Hi all! I hope you don't mind me popping in, I have instructional design experience, but only briefly, at my previous job. I'm now working for a tiny liberal arts college and as I was researching the trend in instructional design I encountered an interesting article on the importance of instructional design, but also the role in such positions in widening the gap between high and lower budget and sized schools.
My current school has no instructional guidelines at all and no one on staff to officially create them. My position is as close as we have, so I'm looking into it. I've stumbled upon two others on staff in different (non ID related) roles who have previous experience in this area, and as we're about to launch a curriculum overhaul, it seems the perfect time to pitch adding at least a baseline few elements.
So here's my question: for a school that is likely years away from a single dedicated instructional designer (much less a full instructional design team), what are your top 5 must-haves in a course before it goes out the door? Where is the highest impact in instructional standard or design that will get us thinking about the most important things and seeing an impact sooner rather than later?
I can't launch into a full one on one ADDIE analysis with each faculty member on every one of our nearly 300 courses, nor would I get any support from the faculty or dean in doing so, but if I can pitch a few specific, high impact practices, and ask that they be included in the redesigned courses, I think I might be able to find traction.
What are your thoughts? To be clear, we currently have no requirements for course elements at all other than a basic template for the syllabus. Courses are not yet required to have any online presence.
Here are some of my initial thoughts for instructional and general design, in no particular order, after a day or two of thinking casually about this:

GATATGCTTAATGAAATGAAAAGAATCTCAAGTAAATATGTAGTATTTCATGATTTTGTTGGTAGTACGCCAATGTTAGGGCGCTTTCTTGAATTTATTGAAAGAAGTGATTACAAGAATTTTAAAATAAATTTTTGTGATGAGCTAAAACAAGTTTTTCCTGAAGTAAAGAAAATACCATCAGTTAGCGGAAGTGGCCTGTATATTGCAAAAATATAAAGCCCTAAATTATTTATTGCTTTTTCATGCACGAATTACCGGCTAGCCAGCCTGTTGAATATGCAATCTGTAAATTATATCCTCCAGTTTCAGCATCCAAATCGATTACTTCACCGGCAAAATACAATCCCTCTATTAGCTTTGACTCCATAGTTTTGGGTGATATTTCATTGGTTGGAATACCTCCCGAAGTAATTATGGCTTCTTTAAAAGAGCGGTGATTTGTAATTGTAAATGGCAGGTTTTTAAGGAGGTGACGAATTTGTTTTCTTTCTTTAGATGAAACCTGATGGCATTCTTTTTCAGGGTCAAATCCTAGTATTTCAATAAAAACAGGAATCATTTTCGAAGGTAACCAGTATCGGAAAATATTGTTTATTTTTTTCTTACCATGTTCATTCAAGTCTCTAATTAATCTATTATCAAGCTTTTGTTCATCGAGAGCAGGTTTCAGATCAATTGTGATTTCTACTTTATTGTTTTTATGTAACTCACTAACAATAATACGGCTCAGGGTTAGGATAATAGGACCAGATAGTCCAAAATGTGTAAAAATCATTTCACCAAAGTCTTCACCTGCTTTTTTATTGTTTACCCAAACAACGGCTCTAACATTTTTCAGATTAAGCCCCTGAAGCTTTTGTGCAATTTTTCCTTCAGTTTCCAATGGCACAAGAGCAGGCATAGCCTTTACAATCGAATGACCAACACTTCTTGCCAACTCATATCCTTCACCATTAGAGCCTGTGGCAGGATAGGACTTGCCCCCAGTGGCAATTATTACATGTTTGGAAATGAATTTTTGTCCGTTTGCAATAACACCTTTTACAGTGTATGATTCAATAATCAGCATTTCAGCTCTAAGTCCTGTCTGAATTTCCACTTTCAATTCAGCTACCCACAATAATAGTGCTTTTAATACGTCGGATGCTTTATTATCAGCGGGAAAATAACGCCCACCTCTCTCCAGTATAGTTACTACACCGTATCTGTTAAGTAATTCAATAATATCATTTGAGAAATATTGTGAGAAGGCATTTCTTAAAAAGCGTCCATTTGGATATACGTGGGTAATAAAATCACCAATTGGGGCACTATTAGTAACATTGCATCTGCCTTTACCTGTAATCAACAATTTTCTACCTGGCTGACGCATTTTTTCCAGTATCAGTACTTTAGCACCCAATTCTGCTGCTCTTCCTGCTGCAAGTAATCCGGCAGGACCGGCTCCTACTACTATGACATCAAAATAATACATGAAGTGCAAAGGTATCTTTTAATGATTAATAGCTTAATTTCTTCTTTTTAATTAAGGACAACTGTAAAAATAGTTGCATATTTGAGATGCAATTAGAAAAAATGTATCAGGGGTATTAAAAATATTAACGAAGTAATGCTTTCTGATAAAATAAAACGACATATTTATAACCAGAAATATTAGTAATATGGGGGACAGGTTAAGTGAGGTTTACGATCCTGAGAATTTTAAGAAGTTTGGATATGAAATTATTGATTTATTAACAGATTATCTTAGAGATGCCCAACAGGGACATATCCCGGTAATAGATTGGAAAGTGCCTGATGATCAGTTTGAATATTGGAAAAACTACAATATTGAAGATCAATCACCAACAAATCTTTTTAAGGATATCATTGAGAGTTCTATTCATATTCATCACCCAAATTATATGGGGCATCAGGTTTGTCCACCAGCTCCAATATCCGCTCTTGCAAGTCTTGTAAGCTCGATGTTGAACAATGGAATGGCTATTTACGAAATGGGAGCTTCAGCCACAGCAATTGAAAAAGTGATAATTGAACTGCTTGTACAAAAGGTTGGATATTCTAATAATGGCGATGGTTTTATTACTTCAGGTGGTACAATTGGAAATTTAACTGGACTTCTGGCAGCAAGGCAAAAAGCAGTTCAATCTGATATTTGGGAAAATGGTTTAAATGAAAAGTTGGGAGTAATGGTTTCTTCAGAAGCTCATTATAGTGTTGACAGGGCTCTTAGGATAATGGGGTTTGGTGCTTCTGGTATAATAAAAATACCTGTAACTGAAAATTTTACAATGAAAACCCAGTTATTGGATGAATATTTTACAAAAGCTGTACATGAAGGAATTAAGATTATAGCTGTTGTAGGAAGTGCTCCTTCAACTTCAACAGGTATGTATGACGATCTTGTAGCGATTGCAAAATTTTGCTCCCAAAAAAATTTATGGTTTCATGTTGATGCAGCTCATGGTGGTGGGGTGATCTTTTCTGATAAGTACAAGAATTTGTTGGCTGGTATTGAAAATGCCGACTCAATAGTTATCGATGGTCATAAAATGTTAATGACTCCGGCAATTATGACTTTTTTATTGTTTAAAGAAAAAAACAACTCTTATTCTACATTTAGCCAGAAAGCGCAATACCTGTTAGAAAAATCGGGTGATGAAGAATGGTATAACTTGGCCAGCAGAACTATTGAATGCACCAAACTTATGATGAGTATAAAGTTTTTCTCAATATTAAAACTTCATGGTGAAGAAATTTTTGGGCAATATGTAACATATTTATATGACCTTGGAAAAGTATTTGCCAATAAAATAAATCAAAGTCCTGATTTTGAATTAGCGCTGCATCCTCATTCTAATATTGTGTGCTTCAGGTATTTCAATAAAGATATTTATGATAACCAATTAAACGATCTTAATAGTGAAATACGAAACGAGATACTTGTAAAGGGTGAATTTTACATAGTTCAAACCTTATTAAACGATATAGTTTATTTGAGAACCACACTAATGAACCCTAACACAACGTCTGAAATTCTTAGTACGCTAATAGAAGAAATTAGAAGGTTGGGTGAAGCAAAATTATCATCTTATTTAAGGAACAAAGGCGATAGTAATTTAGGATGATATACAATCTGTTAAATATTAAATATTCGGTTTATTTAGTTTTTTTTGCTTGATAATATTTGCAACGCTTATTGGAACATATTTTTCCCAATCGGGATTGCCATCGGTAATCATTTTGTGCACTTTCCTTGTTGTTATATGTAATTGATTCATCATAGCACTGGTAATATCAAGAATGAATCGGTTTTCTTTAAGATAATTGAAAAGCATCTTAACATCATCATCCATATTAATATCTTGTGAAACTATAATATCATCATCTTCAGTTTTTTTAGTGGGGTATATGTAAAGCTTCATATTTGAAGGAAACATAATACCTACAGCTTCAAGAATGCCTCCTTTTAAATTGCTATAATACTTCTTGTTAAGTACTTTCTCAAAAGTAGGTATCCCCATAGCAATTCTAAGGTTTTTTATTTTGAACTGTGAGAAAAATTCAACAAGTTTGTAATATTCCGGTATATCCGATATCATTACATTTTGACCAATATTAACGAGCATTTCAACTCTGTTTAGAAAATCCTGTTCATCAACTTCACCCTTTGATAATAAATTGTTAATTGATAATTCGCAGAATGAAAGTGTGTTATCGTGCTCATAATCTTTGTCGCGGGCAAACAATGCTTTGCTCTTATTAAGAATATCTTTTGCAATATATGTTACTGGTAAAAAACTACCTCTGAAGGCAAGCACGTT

- Incorporate a branded (or at least on-brand-ish) home page for the new courses based on if they are core or specialization to give the new curriculum a unifying theme and connection to the new branding and initiatives
- Prioritize at least one activity per course (could be flexible, based on course objectives) emphasizing social learning to make the most of our small size, on campus classes and close community
- Require the basic learning modalities be present in all new courses
- Encourage (or require?) some competency based elements to allow for individualized learning
- Assist building faculty in doing a backwards analysis of each new course in the early stages
- Standardizing a few key course components to assist in ease of use, especially for later in life learners (we're a brand new Canvas school), thinking course navigation, a few set of set up options such as modules or a home page or both, etc
Basically, I just need your thoughts of things I can promote to a culture that doesn't see the importance of instructional design (and won't require a full support staff to implement) but can make small, high visibility/impact changes.
What are your top five in a class before it goes live, if you could only have five? Assume you're starting at a baseline of word documents on a professor's PC (MAYBE dumped into the Canvas files, if we're lucky) that are often printed or emailed to the students, and in-person lectures and discussions with traditional papers and tests.